Prowise Reflect v1.09 remote keystroke injection

Prowise develops interactive digital school boards. One of the cool features these boards offer is casting using reflect, an inhouse build casting solution based on Chromecast. While troubleshooting an issue where students were casting unsolicited, I stumbled upon a client-side vulnerability.

Prowise Reflect software version 1.09 for Windows is vulnerable to a remote keystroke injection. Much like how a rubber ducky attack works but this works either over the network (when port 8082 is exposed) or by visiting a malicious website.  

This is possible because of a WebSocket server listing on port 8082, all interfaces, not just localhost:

The web socket server (WSS) exposes a few fun functions including injecting keystrokes and mouse movements! There is no origin or password needed to access the socket and call the functions. Some of the exposed functions:

So, for example, if we want to open the start menu and type notepad.exe we can send the following JSON to the WSS:

{"event":"keyboard", "key":"super"}
{"event":"keyboard", "character":"notepad.exe"}

While reading the JavaScript file we quickly notice that the socket must be in a “getIsConnecting” state to accept commands. This means the client must either be casting or attempting to connect to a Prowise board to start casting. We can’t just blindly fire commands to a machine running the Prowise Reflect client. To remotely test the client state, we can send a ‘setupRTCConnection’ command to the WSS. The response depends on the state of the client:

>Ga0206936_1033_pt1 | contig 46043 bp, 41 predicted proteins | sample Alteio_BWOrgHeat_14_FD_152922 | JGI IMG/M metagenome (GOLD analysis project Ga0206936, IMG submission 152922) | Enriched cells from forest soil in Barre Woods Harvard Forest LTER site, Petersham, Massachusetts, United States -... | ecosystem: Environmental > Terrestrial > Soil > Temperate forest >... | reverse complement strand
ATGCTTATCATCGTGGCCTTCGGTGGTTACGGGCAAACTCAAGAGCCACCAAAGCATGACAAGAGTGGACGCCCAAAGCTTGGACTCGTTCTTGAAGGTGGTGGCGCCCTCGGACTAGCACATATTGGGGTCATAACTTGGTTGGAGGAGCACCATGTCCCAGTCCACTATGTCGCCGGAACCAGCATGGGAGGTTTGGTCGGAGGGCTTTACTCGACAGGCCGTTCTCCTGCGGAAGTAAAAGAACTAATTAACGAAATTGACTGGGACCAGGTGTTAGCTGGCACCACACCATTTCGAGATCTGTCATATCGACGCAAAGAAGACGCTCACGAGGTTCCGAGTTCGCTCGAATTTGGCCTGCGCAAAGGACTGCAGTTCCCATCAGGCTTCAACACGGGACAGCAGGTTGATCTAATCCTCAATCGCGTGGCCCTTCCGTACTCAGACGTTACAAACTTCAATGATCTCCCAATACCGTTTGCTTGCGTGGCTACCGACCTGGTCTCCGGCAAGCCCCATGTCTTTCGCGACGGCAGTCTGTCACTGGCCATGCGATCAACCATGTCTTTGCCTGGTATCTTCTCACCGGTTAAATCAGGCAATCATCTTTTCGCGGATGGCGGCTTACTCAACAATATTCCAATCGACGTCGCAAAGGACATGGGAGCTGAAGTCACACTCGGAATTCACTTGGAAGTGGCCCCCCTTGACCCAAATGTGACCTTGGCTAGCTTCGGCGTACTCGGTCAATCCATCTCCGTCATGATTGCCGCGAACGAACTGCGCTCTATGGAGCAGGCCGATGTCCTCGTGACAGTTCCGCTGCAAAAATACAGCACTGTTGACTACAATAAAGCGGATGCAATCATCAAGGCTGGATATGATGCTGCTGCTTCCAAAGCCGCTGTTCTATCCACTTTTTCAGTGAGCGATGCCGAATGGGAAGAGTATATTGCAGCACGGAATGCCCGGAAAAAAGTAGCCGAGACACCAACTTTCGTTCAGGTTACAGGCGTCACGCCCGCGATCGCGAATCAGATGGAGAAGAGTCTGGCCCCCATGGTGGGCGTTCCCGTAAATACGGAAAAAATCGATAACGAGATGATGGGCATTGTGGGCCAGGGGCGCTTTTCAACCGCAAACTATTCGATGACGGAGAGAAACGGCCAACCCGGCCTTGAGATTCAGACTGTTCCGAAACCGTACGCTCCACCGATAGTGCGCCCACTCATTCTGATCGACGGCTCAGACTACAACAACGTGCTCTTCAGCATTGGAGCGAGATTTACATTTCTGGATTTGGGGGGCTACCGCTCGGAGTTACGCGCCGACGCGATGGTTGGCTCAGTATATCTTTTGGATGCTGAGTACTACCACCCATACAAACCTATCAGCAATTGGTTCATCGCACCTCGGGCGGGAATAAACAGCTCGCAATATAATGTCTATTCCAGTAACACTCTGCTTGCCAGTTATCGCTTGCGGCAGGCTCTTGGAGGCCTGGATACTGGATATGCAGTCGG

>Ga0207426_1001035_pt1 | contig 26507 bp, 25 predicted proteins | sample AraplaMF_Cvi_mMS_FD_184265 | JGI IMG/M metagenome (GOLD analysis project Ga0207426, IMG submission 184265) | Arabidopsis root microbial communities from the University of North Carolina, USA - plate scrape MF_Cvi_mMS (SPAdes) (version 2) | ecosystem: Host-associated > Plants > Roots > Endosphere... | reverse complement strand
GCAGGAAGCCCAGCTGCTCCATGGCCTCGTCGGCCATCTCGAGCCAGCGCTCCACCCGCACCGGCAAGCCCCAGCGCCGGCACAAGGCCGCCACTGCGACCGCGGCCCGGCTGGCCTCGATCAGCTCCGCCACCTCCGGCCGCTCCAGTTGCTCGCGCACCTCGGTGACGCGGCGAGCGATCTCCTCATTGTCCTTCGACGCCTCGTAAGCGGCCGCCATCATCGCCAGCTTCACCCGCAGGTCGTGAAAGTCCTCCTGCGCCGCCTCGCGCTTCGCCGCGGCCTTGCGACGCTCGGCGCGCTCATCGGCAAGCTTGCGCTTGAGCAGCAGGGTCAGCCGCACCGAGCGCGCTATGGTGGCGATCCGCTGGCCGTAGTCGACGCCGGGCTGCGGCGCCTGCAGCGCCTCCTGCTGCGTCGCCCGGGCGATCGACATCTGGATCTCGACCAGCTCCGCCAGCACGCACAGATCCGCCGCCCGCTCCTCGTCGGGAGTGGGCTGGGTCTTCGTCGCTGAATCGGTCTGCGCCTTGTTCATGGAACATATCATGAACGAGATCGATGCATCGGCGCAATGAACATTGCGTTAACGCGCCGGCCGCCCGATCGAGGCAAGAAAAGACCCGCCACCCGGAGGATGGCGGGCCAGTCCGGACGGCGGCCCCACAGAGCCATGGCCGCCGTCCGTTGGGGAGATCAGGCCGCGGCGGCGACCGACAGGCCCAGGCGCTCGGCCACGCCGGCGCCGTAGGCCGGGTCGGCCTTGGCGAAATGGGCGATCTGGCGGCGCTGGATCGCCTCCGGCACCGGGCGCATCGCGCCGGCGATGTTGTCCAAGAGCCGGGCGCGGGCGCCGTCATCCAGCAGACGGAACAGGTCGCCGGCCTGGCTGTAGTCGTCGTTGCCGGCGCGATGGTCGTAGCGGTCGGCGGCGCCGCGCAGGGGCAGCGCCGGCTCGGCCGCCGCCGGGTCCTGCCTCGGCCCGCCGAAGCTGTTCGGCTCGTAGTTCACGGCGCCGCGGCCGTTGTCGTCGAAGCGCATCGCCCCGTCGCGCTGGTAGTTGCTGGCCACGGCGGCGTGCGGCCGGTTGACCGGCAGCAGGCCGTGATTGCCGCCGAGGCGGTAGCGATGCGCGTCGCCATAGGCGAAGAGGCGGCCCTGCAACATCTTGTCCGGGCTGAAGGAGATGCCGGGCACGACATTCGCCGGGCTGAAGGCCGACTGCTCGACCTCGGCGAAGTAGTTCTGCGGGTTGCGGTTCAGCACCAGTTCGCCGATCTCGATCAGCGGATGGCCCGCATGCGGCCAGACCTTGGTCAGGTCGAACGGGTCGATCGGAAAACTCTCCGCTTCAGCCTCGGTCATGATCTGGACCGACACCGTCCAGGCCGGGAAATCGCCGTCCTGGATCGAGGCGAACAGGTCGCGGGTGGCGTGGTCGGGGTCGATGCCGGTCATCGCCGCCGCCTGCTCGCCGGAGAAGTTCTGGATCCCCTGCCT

Proof of Concept:

A PoC was created to exploit this either over the network or by using a malicious website. The PoC will open notepad.exe on the client and type hello world. I’m aware the typing is not fast but if you don’t get the exploit off, you’ll probably scare the teacher and/or students. Or just keep calling {“event”:”close”} to keep disconnecting the user from their cast session and annoy them.

Malicious website:

Network port 8082 exposed:

  • Download Python script
  • Start Prowise reflect
  • Enter the victim IP in the python script
  • Try to connect to a reflect server e.q. ygm7u6od
  • When it is connecting, start the python script
    • The POC does not test for the WSS state.


I must say, I send the initial disclosure on an ungodly hour on a Saturday and still got a response within 10min!

  • 30/10/2021 22:35: Initial disclosure to vendor
  • 30/10/2021 22:45: Initial response from vendor
  • 03/11/2021: Vendor acknowledges the problem and is working on a fix to reduce the attack surface
  • 05/11/2021: Fix to reduce the attack surface has been deployed
  • 06/11/2021: Asked vendor on how to proceed, close incident or keep it open until long term solution is applied?
  • 07/12/2021: Resend above query due to lack of response
  • 07/12/2021: Reponse on how to proceed
  • 15/12/2021: Newspost released by vendor;
  • 28/01/2022: Permission to disclose vulnerability